Reader Report: Streets and People of Zanzibar, by Hassan Abba
While out in Tanzania for a family wedding, I got the opportunity to take same time and visit the Island of Zanzibar. I had planned Zanzibar to be a history and photography trip (candid, documentary, heritage, portraits and scenery).
The name Zanzibar evokes adventure and the exotic. It is derived from the Arabic Zinj El Barr (land of the Black People) and the island has been at the centre of trade between East Africa, the far East and Arabia since the 10th century. Until the abolition of the slave trade at the turn of the 19th century – Zanzibar was famous for Ivory, Slaves and Spices under the Omani Sultanate.
As a centre of trade, Zanzibar has had many races passing and settling there – Persians, Indians, Arabs and Swahili.
Stone Town Alleyways
Stone Town – the capital of Zanzibar and a UNESCO world heritage site has been influenced by various cultures. Arab influences include tall flat and white featureless walls separated by narrow alleyways to keep the harsh sun out. Tea houses and roof terraces to catch the sea breeze. It’s very easy to get lost in Stone Town’s alleyways. Swahili influences include smooth cement benches (baraza – entertain visitors outside) and occasional covered bridges between buildings (designed to preserve the modesty of ladies). Intricately curved balconies of teak or rosewood are Indian (Gujrati) in origin, along with arched carved doors with brass studs.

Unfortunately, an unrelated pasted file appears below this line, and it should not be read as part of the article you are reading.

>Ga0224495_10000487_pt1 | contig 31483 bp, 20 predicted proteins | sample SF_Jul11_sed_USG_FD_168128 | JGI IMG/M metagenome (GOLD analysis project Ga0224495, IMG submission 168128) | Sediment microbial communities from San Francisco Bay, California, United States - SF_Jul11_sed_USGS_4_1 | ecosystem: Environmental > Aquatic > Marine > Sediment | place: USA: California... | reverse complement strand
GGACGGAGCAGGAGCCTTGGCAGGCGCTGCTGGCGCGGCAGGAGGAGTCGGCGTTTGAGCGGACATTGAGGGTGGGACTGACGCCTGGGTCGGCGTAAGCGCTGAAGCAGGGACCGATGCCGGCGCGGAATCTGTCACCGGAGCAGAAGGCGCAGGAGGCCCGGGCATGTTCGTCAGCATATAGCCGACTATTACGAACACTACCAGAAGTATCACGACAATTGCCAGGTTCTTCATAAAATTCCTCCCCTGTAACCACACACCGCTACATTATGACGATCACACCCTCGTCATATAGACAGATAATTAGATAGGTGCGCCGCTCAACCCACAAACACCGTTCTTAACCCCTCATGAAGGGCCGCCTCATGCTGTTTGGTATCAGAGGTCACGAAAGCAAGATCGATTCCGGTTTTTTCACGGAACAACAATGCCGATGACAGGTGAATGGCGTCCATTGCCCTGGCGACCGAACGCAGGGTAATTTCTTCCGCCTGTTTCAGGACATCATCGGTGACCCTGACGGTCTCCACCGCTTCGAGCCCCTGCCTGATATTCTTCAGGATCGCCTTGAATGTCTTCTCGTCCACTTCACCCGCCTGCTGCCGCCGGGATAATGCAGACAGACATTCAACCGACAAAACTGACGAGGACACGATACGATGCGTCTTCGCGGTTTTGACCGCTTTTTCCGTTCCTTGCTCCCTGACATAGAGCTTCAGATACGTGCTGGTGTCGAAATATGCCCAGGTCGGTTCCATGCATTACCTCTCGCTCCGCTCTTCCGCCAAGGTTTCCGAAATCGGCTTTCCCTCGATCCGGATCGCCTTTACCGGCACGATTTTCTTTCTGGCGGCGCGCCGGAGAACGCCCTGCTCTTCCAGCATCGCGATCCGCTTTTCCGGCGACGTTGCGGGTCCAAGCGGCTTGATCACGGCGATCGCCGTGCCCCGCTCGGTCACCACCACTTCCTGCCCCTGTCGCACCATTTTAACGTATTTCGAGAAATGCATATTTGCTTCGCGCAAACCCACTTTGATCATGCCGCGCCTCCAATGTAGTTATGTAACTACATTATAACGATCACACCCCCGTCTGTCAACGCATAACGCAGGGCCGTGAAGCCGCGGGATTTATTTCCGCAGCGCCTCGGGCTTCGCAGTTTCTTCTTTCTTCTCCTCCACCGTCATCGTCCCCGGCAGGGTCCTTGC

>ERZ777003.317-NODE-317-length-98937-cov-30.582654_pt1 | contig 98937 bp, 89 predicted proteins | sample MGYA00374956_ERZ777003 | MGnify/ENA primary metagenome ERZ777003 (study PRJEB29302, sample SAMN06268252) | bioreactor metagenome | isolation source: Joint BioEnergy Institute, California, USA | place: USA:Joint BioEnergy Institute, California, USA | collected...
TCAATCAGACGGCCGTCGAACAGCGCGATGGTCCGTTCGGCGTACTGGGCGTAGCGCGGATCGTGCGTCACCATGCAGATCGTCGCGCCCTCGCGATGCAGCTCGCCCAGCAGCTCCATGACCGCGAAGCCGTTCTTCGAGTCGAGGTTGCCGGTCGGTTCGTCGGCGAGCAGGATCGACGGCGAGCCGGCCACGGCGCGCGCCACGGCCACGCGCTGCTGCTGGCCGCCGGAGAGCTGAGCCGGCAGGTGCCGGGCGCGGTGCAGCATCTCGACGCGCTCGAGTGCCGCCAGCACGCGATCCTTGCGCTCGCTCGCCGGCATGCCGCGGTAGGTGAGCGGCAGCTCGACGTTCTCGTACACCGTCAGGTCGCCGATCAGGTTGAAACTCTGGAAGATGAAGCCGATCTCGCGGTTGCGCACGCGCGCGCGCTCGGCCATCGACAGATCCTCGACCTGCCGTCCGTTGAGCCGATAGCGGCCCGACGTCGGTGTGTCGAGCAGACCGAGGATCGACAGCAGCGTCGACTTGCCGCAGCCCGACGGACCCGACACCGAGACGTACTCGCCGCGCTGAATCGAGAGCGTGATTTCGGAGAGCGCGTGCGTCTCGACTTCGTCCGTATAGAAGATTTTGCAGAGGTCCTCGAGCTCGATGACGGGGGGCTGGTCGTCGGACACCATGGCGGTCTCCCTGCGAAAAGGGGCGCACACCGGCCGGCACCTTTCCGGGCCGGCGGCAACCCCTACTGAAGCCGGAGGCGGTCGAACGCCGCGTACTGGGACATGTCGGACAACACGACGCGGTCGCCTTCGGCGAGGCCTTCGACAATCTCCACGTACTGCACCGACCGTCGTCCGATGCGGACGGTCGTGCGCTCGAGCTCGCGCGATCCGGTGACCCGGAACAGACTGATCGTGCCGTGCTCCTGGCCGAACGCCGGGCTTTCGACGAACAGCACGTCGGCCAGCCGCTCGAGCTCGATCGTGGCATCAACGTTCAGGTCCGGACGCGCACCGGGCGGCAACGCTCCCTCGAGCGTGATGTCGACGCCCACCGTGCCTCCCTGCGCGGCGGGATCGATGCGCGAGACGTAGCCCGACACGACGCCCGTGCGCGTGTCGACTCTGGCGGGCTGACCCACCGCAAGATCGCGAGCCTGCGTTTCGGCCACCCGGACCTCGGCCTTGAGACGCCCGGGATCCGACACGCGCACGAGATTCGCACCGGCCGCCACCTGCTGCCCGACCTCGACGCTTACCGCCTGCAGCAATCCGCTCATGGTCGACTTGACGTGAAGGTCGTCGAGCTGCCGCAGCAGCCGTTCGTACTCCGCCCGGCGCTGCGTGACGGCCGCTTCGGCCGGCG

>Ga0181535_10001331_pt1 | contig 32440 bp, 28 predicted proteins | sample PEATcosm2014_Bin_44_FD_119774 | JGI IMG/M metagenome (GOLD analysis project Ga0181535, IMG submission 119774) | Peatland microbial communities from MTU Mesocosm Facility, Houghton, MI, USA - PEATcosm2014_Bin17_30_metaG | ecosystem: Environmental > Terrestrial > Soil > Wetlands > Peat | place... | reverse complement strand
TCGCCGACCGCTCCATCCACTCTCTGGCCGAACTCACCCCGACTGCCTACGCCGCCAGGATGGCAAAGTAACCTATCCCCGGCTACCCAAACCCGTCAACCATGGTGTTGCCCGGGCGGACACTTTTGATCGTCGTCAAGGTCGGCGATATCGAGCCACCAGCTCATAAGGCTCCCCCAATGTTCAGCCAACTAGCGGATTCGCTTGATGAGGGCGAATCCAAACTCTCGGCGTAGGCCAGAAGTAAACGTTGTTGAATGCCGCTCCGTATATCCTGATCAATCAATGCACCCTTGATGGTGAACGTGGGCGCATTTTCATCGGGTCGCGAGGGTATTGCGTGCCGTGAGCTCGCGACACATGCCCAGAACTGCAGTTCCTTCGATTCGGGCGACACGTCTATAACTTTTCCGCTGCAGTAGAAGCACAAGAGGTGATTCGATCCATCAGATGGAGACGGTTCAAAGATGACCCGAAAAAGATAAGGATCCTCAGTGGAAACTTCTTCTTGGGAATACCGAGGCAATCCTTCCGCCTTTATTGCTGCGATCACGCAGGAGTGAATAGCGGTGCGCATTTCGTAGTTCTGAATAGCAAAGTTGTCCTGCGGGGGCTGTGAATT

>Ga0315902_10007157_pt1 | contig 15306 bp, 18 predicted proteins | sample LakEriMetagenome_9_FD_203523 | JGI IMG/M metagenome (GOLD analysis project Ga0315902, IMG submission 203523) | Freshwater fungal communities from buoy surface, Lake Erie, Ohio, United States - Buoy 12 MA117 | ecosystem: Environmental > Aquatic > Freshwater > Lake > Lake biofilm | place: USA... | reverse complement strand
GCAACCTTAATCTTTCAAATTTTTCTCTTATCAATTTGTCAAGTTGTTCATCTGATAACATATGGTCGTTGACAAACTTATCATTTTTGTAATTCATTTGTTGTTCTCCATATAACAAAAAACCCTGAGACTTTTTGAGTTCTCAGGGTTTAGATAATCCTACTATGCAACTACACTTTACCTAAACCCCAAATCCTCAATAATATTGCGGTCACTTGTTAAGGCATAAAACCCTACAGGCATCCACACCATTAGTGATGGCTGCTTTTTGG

People of Zanzibar
I found the people of Zanzibar to be the most friendly and welcoming I have met so far. They have a very humble and easy going attitude to the traveller – maybe a cultural necessity to be at the centre of trade between civilisations. I also found the Zanzibari people to have a very helping attitude to each other.
While being welcoming, I also quickly found out that some of the Zanzibari people do not like to be photographed. Most Women and Girls – they would waggle a finger, cover their faces or turn away. Men, on the other hand, would ask for “One Dollar” – the result of tourism. Stealth photography is key in Zanzibar if people is what you want.
Sony A7 mk2 with 4 batteries with the following lenses:
- Just after sunrise and after sunset, I would use the Zeiss 55mm f1.8. The street lighting in Stone Town and it’s narrow alleyways is low – stretching the capability of the Zeiss and sony sensor.
- In the day between the above times with sunlight, my work horse was the 28-70mm f3.5-5.6 kit lens.
- I made use of the Canon FD 70-210mm f4 for sunsets/sunrises and to shoot candid from far.
What have I learnt?
The Sony full frame sensor and the Sony kit lens on their own are a good walk around setup. Couple this with the Zeiss 55mm and you have a very powerful combination for day and night street shooting.
Key equipment challenges:
- Changing lenses in the field will introduce dust to the sensor at some point. A check against a clear sky at f16 is good to do. This is something I should have done daily.